Electrode materials .png

The challenge of electrode drying process

(1) Create an effective drying model that correlates the dynamic measurements of drying conditions with the final characteristics of the electrode to achieve a more controlled drying process. Examples include computational fluid dynamics models at the continuous level, convection heat and mass transfer models at the air-porous material interface, theoretical models of drying of two-component colloidal suspensions, and one-dimensional models of granular coatings including Brownian diffusion, sedimentation, and evaporation.

(2) The drying kinetics of the wet electrode film is particularly complex. In order to better control the electrode structure and its corresponding electron and ion transport characteristics, we need to understand the formation process of the electrode structure. Drying is fundamental to the formation of electrode structures, so it is necessary to develop advanced metrological tools to understand the physical processes occurring during drying and to measure and analyze the effects of solvent evaporation on defects, such as crack formation. The adhesive distribution can be characterized by energy spectrum EDX, Raman spectrum, Fourier transform infrared spectroscopy (FTIR) and multi-speck diffusion wave spectroscopy (MSDWS). Solvent evaporation can be measured by thermogravimetric analysis and quartz crystal microbalance (QCM). The surface temperature and drying stress during solvent evaporation can be measured by infrared (IR) thermograph. Active materials can be characterized by SEM, X-ray CT, and fluorescent-based imaging/microscopy.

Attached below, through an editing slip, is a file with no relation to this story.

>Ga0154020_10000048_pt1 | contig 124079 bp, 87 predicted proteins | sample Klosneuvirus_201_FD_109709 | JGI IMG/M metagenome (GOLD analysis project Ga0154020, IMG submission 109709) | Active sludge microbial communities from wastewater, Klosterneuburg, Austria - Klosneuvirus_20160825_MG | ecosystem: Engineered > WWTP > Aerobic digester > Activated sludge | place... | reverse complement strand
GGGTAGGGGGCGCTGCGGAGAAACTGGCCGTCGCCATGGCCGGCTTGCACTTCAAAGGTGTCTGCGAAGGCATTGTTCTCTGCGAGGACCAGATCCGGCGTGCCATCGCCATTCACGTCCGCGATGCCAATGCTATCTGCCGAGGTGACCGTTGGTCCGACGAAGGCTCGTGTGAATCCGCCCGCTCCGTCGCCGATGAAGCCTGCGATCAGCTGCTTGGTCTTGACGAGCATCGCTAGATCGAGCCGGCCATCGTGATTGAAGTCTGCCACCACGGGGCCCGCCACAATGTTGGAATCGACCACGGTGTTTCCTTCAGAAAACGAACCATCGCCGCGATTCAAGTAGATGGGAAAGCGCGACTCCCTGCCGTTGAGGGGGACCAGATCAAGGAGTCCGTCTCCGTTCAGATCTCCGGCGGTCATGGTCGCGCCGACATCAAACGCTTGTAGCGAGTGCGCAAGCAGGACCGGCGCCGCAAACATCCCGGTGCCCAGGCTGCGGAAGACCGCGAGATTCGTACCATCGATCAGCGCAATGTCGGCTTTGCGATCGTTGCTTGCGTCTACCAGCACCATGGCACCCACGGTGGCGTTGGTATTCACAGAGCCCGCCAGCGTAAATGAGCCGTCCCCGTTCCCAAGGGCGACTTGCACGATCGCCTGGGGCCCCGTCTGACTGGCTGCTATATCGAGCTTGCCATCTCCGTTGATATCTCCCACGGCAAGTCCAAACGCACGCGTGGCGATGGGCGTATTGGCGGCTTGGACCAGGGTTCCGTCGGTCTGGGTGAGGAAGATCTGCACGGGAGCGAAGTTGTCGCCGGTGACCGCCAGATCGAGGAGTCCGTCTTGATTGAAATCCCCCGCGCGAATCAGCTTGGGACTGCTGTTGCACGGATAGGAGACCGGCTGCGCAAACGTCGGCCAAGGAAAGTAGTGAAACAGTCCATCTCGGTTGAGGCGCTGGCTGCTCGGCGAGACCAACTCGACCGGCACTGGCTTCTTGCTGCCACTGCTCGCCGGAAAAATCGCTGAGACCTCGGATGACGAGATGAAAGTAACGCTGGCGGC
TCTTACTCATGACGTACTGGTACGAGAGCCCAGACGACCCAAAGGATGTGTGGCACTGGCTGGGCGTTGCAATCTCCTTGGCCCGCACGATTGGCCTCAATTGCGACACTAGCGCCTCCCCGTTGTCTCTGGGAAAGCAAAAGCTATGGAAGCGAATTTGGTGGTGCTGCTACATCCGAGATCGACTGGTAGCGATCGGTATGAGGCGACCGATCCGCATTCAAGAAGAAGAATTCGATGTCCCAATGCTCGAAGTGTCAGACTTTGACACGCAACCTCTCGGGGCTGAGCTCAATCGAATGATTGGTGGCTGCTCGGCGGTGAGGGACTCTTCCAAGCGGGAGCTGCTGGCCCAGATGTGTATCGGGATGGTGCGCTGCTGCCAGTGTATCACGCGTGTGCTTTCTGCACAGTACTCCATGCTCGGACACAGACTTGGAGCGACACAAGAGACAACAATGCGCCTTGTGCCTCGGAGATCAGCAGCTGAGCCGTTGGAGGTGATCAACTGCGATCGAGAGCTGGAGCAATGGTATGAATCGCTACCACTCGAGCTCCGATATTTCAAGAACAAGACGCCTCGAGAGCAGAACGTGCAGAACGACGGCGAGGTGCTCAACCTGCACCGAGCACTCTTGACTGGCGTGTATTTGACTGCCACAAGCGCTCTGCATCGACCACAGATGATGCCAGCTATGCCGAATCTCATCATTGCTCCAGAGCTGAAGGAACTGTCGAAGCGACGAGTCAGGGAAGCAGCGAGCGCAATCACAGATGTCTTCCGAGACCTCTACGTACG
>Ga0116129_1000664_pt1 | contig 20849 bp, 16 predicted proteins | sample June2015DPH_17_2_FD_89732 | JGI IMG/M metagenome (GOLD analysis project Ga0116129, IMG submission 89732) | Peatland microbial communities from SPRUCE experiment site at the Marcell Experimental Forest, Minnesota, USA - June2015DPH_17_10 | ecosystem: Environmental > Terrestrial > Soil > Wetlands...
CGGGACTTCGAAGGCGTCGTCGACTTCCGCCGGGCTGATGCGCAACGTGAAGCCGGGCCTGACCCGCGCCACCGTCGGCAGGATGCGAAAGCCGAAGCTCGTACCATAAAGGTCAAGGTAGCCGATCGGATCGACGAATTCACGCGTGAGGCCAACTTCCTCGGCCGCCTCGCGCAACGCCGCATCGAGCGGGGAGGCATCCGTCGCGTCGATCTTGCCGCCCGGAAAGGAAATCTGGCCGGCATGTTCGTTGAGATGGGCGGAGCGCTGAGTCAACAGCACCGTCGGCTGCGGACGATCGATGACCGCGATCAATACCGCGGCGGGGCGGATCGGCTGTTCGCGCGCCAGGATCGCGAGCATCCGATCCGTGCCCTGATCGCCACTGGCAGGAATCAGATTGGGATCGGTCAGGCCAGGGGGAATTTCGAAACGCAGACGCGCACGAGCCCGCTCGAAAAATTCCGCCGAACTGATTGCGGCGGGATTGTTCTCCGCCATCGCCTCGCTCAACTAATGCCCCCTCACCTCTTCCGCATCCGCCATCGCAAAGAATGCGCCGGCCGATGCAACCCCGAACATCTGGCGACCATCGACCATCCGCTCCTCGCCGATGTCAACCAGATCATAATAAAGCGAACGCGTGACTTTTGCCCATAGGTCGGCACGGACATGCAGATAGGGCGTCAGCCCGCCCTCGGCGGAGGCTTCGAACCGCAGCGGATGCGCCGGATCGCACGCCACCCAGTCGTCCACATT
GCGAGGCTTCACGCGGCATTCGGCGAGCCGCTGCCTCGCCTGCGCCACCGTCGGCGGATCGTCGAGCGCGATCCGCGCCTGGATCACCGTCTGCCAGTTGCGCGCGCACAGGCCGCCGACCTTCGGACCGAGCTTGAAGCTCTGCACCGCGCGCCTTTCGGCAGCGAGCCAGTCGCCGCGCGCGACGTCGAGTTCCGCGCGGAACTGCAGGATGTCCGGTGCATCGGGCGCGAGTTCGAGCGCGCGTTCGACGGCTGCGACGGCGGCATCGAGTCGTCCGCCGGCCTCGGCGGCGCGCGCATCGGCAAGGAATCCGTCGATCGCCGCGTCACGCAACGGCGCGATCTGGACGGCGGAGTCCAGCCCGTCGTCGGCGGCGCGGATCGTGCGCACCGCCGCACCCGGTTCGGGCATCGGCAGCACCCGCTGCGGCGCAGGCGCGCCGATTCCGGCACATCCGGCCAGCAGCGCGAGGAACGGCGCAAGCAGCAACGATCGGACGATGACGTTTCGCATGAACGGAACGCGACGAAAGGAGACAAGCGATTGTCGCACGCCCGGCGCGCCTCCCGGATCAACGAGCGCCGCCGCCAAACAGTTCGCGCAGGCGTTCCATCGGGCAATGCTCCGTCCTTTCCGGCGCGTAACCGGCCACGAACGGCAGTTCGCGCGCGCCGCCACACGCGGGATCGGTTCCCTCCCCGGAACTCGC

Challenges facing electrode calendering processes

During the calendering process, the particle structure of the active material (AM) and the carbon colloidal phase (CBD) are compressed and rearranged, and the intergranular porosity is reduced. In turn, the compaction of particle pore structure of electrode will affect the transport performance of electron ions and battery performance.

(1) In the manufacturing process, the mechanical properties of the electrode are affected by the material composition, process parameters (such as roller temperature, speed) and electrode thickness. Due to the complex effects of these characteristics and parameters on electrode calendering deformation, it is necessary to characterize the mechanical properties of the electrode, such as hardness, elastic deformation, and adhesion between the electrode and the collector. In order to further understand the mechanism, a large number of systematic studies between parameters and material properties are needed, such as numerical simulation and experimental study to obtain the dynamic mechanical response of calender to porous carbon gel phase.

(2) The plastic deformation and fracture of trapped particles at high calendering levels face challenges, and a deeper understanding of interparticle forces is still needed to establish nonlinear constitutive behavior and study the microstructure evolution within the electrode in high fidelity.



Contact: Jason Wang

Phone: 13580725992

E-mail: sales@aooser.com


Add: No.429 Guangming Road, Shenzhen City, Guangdong Province